Vogue International Editor Suzy Menkes is the best-known fashion journalist in the world. After 25 years commenting on fashion for the International Herald Tribune (rebranded recently as The International New York Times), Suzy Menkes now writes exclusively for Vogue online, covering fashion worldwide.
25 Апреля 2016
Fresh from his recent wedding and launch of his diffusion line, Grey, just last week, Jason Wu is well-versed in fitting a lot into a tight schedule. As Creative Director at his own label, as well as the Artistic Director of German brand Boss, the 33-year-old was described as a "fashion powerhouse" and "role model" by Suzy Menkes at the Condé Nast International Luxury Conference today, who wasted no time in tapping the Taiwan-born, New York-based designer about his work at his adopted brand.
"I've been there for three years now and I feel like I'm able to be freer and can move my girl forward," he told Suzy about his role at the fashion house now. "At the beginning it was important that there was a tie to the original menswear. Now, five seasons in, it's important to evolve. I felt more comfortable, so for this season straight lines became curvy lines and we took the canvassing out of the tailoring and it suddenly felt more feminine."
Femininity is something that the designer is well versed in. For his Jason Wu label, he has dressed some of the most glamorous women in the world — the most famous being First Lady Michelle Obama. Dressing Obama was, he revealed, a dream come true.
"That was a special moment for me, because you don't set out to do that — I set out to be in fashion magazines and all of a sudden there was this hugely historical moment," he said. "I got the request that we needed to do the fitting next week, so I just did one proposal without thinking it was for the First Lady! It was a white one-shoulder gown. When I saw it on TV, I don't know how to describe [that feeling]. It wasn't just dressing someone; it was being a part of history. It was a part of my American dream. My parents moved to America to allow me to be a fashion designer, so that moment was so special."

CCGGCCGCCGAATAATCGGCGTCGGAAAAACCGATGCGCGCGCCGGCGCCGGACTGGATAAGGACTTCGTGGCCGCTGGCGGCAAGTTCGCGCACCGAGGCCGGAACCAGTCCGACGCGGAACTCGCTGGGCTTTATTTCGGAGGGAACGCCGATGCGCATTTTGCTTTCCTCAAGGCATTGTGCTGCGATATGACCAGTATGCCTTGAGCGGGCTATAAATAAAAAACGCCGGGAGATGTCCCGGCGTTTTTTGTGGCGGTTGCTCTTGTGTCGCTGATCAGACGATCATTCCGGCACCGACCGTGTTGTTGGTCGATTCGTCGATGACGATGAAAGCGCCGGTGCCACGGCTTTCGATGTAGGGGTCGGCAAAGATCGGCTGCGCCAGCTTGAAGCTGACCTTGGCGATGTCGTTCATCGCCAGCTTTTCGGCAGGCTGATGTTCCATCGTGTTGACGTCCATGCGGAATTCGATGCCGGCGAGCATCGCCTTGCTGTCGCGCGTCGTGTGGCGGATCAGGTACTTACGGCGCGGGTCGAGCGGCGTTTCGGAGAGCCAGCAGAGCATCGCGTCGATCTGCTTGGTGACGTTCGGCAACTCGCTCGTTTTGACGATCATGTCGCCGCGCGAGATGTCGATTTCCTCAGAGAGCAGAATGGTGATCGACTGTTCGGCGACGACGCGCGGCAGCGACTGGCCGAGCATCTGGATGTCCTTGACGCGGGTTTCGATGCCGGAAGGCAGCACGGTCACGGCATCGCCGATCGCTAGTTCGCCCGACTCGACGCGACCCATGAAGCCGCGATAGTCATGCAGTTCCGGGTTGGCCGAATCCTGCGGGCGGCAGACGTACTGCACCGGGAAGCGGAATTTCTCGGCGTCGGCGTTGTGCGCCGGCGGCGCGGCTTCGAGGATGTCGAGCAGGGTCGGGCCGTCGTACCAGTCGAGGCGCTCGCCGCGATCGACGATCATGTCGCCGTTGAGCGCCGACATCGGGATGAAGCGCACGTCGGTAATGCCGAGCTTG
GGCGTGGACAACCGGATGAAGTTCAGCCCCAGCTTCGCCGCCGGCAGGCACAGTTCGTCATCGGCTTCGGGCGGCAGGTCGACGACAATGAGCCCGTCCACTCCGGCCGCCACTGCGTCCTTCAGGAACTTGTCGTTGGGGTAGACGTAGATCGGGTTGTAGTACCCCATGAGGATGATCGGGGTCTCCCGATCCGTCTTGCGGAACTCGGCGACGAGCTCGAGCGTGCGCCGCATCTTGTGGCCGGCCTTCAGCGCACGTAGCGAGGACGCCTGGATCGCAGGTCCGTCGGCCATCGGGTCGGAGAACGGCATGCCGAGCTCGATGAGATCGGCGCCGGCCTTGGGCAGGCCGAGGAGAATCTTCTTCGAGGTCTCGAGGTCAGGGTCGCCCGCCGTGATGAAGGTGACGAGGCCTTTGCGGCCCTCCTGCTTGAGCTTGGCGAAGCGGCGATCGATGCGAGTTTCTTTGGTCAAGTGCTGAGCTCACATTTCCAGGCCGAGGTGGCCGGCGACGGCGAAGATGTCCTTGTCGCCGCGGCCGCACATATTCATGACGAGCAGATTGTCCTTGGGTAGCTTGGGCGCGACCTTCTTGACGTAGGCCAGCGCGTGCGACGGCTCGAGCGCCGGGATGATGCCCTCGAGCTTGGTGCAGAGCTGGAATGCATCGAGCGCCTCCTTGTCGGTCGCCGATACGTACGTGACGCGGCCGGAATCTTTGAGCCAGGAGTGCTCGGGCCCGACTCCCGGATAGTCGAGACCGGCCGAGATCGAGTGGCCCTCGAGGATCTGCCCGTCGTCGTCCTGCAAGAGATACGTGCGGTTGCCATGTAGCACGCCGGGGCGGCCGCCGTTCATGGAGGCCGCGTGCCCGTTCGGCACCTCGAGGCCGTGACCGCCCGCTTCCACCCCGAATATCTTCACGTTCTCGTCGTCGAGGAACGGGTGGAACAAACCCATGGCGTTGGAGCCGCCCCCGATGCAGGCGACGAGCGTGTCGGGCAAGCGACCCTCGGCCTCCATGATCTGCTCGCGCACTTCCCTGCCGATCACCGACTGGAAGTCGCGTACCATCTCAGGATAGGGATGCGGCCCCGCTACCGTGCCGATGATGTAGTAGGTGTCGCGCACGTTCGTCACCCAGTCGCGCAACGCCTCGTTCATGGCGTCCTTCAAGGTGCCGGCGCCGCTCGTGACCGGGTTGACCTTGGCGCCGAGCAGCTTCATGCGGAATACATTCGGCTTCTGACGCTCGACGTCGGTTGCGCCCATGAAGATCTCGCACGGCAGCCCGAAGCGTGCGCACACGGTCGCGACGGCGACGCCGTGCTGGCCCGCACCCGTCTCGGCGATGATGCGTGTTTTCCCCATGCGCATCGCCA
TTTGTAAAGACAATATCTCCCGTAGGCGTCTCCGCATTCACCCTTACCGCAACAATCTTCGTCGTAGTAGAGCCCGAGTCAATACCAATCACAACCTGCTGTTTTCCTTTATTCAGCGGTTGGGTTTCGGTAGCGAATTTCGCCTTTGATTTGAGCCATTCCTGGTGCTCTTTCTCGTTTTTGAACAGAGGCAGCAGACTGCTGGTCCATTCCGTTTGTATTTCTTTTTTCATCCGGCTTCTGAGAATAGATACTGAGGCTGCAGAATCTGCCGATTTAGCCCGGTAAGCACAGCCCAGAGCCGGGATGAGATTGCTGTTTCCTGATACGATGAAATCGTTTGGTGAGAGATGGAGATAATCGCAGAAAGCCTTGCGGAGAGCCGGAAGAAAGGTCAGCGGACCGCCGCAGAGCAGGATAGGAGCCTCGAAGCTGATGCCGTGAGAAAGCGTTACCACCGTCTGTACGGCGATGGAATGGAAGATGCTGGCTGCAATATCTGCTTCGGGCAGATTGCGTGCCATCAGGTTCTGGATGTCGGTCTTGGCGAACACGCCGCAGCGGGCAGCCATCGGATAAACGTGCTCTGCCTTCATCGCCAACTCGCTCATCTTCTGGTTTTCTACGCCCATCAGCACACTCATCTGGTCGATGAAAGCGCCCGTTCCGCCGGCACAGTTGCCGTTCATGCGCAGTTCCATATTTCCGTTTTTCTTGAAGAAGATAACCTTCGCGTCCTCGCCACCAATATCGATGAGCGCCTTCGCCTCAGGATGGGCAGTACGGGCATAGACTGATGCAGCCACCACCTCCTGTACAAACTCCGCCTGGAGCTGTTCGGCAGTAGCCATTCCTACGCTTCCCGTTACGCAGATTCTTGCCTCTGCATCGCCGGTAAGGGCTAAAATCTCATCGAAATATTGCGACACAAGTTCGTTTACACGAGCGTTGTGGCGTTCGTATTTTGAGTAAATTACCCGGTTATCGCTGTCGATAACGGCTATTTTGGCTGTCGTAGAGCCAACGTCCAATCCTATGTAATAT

He credits Obama not only with making his dream come true, but also with setting the sartorial agenda for a new generation of professional women. "Not so long ago women were converging on the workplace, but now women are wearing dresses in Washington and not ill-fitting blazers.
The idea of working in politics and dealing with important issues isn't tied down to what you wear in the workplace and Mrs Obama had a lot to do with that," he said. "What she has to say is very intelligent. She's a strong woman, and she looks great doing it. That's been an important movement." As the go-to designer when his celebrity friends want to glam up, the designer also revealed his philosophical approach to the fashion fanfare. "In some ways we all play dress up," he said. "We have an idea of ourselves and we dress up and that's how the world perceives us, because we judge everything by what we see first. Fashion isn't frivolity - it allows you to be whoever you want to be."
By Scarlett Conlon, reporting live from the second CNI Luxury Conference in Seoul
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